The cool temperatures of autumn allow fall blooming grasses to grow to their full potential. Some of them continue into winter providing beauty and interest well into spring. Many of them have flowers that also work well in fresh or dried bouquets so can be enjoyed for a very long time and at a time of year when little else is blooming. These are my top picks for fall blooming grasses.
Silver Maiden grass (Miscanthus sinensis ‘Morning Light’)
Tall (4-5’) , silver variegated stalks bear showy light colored plumes touched with a pink blush from fall into winter. The rustling of the leaves when the wind blows adds a pleasant sound to the garden. The flower heads hold well and are especially attractive in fresh or dried arrangements. Full sun, zones 5-9, disease and pest resistant, easy to grow.
Dwarf Fountain Grass ‘Moudry’ (Pennisetum alopecuroides ‘Moudry’)
The dark purple flowers of this foxtail grass are stunning and catch the eye as soon as they come into bloom. With morning dew on them, they are awe inspriting! The flowers break down as fall progresses and are suitable for drying but they are fantastic in a fresh arrangement. The green foliage is a bit wider than other pennisetums and forms attractive clumps about 30” tall. Full sun, zones 5-9, easy to grow. Their only draw back is that they can become invasive if moisture is abundant but seedlings are easy to pull out.
Purple Muhly Grass (Muhlenbergia filipes)
When the light airy plumes of this lovely, delicate grass bloom they takes my breath away. Muhly grass is especially beautiful when planted in drifts with other ornamental grasses or with fall blooming plants such as mums . The plants without their flower heads are rather plain looking and so best tucked into area where other plants present a show in summer. Full sun, zones 7-9, pest and disease free, easy to grow.
Big Bluestem (Andropogon gerardii)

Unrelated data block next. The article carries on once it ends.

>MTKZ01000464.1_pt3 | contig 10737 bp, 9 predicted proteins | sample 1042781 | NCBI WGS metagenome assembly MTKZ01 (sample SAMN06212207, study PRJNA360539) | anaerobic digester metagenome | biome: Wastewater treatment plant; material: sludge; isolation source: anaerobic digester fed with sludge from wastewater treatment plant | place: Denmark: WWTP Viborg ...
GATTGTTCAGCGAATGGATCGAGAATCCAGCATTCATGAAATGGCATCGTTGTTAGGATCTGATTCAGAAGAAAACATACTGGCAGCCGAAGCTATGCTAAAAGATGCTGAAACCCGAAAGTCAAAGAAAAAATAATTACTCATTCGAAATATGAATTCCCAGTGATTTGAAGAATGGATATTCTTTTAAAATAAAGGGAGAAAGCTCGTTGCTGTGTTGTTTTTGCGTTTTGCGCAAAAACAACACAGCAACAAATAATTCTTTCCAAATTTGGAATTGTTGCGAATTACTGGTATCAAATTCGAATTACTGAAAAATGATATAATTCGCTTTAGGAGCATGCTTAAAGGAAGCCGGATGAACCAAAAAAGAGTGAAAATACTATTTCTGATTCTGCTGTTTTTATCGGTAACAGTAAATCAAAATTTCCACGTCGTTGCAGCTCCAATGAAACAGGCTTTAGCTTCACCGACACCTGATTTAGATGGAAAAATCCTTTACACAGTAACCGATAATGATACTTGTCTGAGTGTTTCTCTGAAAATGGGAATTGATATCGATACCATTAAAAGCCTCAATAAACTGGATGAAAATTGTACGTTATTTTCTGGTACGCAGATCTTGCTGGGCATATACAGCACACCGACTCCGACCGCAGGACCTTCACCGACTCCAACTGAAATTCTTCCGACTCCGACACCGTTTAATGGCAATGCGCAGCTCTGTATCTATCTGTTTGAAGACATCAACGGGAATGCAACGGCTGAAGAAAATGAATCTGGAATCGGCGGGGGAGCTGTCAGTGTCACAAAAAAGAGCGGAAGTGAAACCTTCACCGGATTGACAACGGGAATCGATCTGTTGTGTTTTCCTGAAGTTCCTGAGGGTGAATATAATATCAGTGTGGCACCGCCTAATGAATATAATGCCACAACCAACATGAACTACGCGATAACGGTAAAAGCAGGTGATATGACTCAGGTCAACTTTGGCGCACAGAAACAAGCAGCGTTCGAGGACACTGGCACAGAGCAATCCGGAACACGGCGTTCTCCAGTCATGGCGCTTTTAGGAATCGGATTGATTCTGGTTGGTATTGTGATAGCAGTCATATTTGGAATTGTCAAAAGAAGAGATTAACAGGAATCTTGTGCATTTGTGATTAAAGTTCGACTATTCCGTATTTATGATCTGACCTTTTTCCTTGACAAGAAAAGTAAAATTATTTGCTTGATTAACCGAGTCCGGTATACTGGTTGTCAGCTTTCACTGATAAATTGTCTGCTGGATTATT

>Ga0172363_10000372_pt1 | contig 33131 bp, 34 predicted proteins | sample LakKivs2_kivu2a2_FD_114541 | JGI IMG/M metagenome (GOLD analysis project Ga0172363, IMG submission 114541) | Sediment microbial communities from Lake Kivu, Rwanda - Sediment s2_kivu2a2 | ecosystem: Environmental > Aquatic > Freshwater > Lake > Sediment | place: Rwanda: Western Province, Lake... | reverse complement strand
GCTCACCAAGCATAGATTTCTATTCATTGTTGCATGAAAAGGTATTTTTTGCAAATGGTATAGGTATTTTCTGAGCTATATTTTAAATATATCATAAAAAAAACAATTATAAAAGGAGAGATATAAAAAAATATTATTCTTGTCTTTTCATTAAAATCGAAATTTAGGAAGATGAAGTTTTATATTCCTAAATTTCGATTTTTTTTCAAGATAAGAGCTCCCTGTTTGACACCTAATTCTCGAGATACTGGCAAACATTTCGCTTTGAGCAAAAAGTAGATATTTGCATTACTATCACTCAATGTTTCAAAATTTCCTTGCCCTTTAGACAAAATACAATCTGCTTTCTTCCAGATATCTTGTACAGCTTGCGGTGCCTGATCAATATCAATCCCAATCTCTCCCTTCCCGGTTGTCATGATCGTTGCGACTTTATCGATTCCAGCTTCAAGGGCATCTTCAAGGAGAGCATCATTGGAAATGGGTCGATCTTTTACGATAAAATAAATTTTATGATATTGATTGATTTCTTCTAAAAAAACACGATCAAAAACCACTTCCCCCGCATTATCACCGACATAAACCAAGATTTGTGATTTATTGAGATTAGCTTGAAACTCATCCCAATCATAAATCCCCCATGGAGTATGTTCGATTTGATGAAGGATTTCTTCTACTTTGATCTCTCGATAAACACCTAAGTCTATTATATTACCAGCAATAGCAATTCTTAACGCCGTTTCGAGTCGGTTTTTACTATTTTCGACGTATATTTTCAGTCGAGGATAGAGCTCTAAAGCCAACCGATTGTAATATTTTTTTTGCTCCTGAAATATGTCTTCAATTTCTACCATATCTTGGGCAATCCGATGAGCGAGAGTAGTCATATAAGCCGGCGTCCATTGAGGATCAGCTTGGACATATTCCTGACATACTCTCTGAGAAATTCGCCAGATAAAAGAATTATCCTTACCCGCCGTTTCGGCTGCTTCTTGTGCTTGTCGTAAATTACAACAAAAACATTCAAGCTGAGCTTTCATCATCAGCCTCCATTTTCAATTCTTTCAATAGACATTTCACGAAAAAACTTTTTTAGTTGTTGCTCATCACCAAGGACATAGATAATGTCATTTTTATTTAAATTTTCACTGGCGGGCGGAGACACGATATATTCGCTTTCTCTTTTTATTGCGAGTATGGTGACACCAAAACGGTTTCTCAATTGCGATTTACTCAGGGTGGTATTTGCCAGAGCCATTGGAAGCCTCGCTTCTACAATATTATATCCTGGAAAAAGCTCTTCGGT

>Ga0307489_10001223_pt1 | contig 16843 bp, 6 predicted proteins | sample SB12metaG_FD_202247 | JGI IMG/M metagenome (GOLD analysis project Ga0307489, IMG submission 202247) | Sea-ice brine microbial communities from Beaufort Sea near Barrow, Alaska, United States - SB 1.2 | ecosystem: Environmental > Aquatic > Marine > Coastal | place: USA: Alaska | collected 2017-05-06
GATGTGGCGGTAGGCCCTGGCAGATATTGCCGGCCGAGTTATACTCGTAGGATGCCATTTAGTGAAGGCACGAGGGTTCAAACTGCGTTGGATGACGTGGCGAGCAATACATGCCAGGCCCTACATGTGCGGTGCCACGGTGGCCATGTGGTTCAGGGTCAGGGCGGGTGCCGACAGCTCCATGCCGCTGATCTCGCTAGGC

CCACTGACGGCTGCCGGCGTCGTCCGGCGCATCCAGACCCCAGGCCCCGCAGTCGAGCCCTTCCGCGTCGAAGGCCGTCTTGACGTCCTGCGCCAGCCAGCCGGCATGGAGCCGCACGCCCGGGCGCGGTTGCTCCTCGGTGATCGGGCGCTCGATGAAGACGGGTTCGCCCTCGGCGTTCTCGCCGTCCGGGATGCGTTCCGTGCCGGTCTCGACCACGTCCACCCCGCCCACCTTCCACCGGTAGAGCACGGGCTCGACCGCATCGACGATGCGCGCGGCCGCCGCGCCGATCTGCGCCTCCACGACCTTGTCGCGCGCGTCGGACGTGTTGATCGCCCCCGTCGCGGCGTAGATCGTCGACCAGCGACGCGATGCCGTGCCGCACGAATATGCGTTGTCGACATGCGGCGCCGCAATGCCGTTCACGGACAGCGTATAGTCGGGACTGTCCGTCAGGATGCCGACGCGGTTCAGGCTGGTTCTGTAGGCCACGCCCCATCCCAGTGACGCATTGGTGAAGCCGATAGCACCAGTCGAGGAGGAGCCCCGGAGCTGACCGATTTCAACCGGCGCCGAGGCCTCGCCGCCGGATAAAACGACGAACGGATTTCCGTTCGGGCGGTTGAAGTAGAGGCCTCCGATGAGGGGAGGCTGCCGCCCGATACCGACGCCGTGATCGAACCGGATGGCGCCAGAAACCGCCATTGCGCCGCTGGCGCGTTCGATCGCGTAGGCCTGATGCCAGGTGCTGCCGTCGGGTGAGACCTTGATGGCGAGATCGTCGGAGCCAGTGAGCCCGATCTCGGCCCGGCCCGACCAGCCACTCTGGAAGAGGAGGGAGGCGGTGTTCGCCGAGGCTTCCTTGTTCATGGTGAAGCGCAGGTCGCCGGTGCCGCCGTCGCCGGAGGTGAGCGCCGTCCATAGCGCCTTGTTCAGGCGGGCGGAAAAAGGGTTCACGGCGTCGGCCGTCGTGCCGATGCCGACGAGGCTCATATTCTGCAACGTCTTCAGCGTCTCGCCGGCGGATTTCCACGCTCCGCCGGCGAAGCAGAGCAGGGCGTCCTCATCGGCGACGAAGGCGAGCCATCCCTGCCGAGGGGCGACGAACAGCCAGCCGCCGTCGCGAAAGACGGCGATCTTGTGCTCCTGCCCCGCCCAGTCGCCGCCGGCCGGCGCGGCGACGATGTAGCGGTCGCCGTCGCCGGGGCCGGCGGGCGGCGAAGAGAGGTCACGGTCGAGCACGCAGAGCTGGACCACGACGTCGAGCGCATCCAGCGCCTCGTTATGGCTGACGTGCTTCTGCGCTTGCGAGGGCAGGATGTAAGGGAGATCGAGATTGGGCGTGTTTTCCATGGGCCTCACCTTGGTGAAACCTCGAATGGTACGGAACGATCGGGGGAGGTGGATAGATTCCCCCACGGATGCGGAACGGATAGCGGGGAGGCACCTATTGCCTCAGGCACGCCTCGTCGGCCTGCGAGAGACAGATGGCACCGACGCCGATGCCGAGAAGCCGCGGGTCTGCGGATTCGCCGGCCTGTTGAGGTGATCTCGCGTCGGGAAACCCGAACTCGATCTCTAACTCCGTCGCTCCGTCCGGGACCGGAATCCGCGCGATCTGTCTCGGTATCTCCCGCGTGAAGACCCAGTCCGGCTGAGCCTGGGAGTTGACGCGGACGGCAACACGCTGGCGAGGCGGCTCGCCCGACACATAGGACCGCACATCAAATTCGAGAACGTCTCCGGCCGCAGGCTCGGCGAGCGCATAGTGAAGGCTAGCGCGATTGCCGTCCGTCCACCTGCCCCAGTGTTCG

This native tallgrass prairie grass is a striking addition to the fall garden. Its forms upright clumps of blue-green to silvery-blue foliage that turns bronze in fall and bears purplish flower spikes in August and September. Because of its height (40-60+”) it is best used in the back of the border or as a specimen plant. The flowers are attractive in both fresh and dried arrangements. Full sun, zones 4-10, tolerates considerable drought and heat, no pests or diseases. Several cultivars are available including shorter ones.
Pampas Grass (Cortaderia selloana)
The architectural quality of pampas grass makes it a knockout in any garden. Growing over 9’ tall, they are great as back of the border plants for large fall blooming plants like New York asters. The summer foliage is light green and turns light tan in the fall. The huge 2-3’ long silver white flowering plumes are good for drying. Their size is their greatest virtue and greatest fault depending on the size of your garden but there is a compact cultivar, ‘Pumila’ that has gray-green leaves. The leaves are sharp and can cause painful cuts so this grass is best planted away from places where people might brush by it. Full sun, zones 7-11, tolerates drought, easy to grow.
These grasses are sensational with other grasses or in a perennial border. I have seen them used effectively in all parts of the country. If you have not grown grasses before, try one. You might find that is a valuable addition to your garden and will then try more.